by Phil Arinno

I have noticed that when a person new to Pickleball takes up the game they do not have any idea of timing, distance from the ball and rhythm in the stroke. Usually what happens is they will completely miss the ball when trying to hit it over the net or if it is hit the action is quick, and very forceful. In my opinion one of the most difficult things in pickleball is not learning technique or even footwork—it is timing and rhythm.

In baseball we are taught on how to field the ground ball. We learn to drop to the ball, move to the ball and catch the ball in front of us.

If beginners were taught to toss the pickleball (better to use a tennis ball) over the net to each other without the paddle, they would learn to watch the release from the other person, learn how to judge the ball coming at them, learn to drop in the knees and body and at the same time catching the ball in front of them. This drill should be done until the player can execute it without thinking. This usually only takes a few minutes. After this is mastered then the player should put the paddle in hand and practice the same movements with the paddle using a pickleball. No attempt should be made to “hit” the ball back over the net. I use terms like push or guide the ball. I don’t care for scoop because it invites an underhanded wrist scoop which will leave the paddle face in a very lofted position. The reason to proceed in this manner is to stop the impulse to hit the ball back. Learning to block or stop the ball with soft hands is to train your mind to slow down and time your reaction. This should be done with shots to the forehand and backhand. After the student has learned this drill then the next progression should be to catch the ball with the paddle and softly bound the ball up with the paddle and then push it back over the net. Again this should be done with both forehands and backhands. The catch and push can be done with volleys when the student has become proficient in the ½ volley. This drill will improve foot work, hand eye coordination, more feel for the paddle face and learning to control your impulse to hit.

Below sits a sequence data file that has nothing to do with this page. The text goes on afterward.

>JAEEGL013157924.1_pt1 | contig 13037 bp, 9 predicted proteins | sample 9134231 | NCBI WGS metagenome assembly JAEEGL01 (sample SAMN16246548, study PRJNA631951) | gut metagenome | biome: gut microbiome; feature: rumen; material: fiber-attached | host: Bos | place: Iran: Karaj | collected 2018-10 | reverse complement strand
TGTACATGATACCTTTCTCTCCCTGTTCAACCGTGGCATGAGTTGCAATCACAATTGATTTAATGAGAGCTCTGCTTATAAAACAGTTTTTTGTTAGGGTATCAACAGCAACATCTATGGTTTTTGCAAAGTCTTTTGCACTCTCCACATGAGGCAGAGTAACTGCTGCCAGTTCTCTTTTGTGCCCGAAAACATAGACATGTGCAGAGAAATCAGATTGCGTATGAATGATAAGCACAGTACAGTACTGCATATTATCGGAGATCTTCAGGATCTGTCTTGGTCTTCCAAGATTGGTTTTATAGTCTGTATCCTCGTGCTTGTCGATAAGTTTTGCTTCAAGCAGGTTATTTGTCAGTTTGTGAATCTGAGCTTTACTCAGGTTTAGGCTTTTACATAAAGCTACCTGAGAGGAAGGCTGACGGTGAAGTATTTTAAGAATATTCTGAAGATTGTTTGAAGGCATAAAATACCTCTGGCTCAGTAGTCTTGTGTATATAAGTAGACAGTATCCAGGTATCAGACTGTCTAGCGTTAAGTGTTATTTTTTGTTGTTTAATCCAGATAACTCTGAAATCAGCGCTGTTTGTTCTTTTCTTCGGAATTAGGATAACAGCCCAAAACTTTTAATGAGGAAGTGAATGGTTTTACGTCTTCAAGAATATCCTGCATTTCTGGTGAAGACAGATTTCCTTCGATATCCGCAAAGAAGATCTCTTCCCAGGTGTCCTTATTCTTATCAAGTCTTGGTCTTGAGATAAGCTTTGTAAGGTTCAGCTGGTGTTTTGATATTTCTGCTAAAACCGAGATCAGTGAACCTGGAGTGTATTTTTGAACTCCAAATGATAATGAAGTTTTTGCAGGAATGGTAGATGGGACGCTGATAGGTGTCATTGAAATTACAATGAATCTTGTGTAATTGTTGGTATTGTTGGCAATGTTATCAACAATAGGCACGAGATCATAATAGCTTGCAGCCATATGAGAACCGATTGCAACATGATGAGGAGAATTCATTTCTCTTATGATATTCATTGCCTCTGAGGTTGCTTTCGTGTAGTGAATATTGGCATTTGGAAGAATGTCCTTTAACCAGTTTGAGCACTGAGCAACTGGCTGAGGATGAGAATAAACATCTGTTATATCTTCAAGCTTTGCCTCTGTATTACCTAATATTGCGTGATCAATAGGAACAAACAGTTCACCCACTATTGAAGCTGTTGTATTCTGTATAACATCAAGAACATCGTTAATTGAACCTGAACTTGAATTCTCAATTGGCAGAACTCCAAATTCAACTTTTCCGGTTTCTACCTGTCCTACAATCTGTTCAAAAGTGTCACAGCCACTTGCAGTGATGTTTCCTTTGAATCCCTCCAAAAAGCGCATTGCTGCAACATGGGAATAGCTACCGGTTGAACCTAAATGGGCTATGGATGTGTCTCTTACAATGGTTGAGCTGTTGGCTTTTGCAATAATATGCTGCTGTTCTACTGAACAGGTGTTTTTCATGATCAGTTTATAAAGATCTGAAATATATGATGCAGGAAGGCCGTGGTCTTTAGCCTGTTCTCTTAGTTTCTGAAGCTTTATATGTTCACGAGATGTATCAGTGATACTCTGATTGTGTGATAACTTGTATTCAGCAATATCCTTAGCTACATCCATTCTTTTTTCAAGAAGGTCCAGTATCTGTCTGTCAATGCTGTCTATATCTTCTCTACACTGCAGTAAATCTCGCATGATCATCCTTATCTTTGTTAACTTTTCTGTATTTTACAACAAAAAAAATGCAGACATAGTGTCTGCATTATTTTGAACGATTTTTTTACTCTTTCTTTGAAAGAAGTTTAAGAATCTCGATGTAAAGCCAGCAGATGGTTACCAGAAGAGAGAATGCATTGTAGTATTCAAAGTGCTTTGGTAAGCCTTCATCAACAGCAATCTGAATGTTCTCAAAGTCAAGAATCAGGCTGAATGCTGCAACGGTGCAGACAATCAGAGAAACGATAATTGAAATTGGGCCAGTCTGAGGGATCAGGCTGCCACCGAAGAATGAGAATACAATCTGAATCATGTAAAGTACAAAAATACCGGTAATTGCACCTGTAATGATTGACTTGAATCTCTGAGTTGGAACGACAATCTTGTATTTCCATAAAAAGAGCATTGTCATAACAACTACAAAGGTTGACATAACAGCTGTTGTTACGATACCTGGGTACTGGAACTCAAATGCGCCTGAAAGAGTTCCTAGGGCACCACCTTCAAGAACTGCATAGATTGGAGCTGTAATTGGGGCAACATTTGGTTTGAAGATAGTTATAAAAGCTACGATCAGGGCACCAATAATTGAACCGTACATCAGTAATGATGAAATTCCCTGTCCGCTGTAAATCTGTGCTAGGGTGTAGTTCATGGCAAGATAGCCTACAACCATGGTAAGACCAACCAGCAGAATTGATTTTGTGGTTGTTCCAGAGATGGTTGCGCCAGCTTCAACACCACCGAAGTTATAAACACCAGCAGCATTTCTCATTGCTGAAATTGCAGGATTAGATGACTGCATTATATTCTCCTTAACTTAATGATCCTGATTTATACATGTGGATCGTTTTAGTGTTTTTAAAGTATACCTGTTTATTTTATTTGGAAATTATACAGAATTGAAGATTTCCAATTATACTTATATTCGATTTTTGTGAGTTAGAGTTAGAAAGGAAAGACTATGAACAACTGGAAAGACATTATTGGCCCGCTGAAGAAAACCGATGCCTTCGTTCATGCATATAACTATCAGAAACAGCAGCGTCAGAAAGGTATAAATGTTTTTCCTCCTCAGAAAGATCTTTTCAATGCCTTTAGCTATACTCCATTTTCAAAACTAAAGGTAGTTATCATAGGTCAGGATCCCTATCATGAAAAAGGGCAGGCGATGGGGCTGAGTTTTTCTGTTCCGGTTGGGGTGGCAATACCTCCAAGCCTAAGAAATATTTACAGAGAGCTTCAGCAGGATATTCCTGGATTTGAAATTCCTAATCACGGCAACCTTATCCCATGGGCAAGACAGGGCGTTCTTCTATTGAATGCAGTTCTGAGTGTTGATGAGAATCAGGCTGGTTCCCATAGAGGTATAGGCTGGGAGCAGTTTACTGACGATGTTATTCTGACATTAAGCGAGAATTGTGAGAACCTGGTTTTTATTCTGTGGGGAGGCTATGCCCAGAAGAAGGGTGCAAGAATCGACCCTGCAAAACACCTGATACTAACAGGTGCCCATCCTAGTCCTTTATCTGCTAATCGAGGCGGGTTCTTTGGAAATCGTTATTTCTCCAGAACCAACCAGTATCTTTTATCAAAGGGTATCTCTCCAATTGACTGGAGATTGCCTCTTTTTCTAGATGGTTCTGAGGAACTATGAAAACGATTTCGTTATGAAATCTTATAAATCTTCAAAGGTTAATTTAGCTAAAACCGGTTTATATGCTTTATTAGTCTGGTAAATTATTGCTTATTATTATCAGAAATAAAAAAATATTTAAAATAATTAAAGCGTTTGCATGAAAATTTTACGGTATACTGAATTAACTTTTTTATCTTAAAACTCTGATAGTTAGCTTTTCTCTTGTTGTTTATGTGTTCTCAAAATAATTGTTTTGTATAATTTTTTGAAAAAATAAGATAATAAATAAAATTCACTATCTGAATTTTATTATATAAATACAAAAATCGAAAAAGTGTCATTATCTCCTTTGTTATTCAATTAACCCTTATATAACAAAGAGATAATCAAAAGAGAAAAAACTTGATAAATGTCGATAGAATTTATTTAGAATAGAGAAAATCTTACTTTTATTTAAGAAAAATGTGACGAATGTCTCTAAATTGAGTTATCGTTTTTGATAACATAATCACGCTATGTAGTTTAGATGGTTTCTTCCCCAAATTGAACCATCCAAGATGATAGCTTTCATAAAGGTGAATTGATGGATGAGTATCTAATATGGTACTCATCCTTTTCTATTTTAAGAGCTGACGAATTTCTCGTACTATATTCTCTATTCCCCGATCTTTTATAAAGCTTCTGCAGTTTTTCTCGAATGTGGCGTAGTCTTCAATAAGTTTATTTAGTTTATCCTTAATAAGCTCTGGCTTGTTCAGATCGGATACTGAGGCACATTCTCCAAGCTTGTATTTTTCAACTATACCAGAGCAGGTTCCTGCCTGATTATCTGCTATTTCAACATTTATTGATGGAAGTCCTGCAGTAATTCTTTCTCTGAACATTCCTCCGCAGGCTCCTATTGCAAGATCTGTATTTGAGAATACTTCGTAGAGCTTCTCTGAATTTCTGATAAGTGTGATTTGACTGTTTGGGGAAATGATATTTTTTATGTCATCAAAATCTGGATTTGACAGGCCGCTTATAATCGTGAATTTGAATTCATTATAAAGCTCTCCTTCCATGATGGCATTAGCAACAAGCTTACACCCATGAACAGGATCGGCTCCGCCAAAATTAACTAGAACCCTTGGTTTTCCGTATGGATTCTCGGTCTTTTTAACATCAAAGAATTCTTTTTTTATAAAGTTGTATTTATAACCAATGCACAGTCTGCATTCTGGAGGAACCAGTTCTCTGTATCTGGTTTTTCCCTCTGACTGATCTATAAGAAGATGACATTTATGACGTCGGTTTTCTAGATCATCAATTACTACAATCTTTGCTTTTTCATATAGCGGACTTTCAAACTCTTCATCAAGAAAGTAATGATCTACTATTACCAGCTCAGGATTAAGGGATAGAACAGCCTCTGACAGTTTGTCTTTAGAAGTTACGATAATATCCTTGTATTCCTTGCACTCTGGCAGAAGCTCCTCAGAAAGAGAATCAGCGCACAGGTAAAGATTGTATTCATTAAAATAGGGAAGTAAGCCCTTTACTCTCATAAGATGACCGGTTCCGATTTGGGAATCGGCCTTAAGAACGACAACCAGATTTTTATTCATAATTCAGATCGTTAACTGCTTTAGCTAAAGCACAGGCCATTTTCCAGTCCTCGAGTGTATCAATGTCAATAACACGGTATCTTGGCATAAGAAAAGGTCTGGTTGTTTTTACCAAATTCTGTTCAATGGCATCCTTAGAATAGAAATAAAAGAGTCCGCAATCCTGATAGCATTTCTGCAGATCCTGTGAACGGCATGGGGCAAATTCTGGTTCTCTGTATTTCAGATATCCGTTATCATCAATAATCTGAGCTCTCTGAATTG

If a person starts this game always hitting hard it become much more difficult to slow down and direct the ball, learning to place ball to open up the court and set up shots for your partner is what we strive for in the game.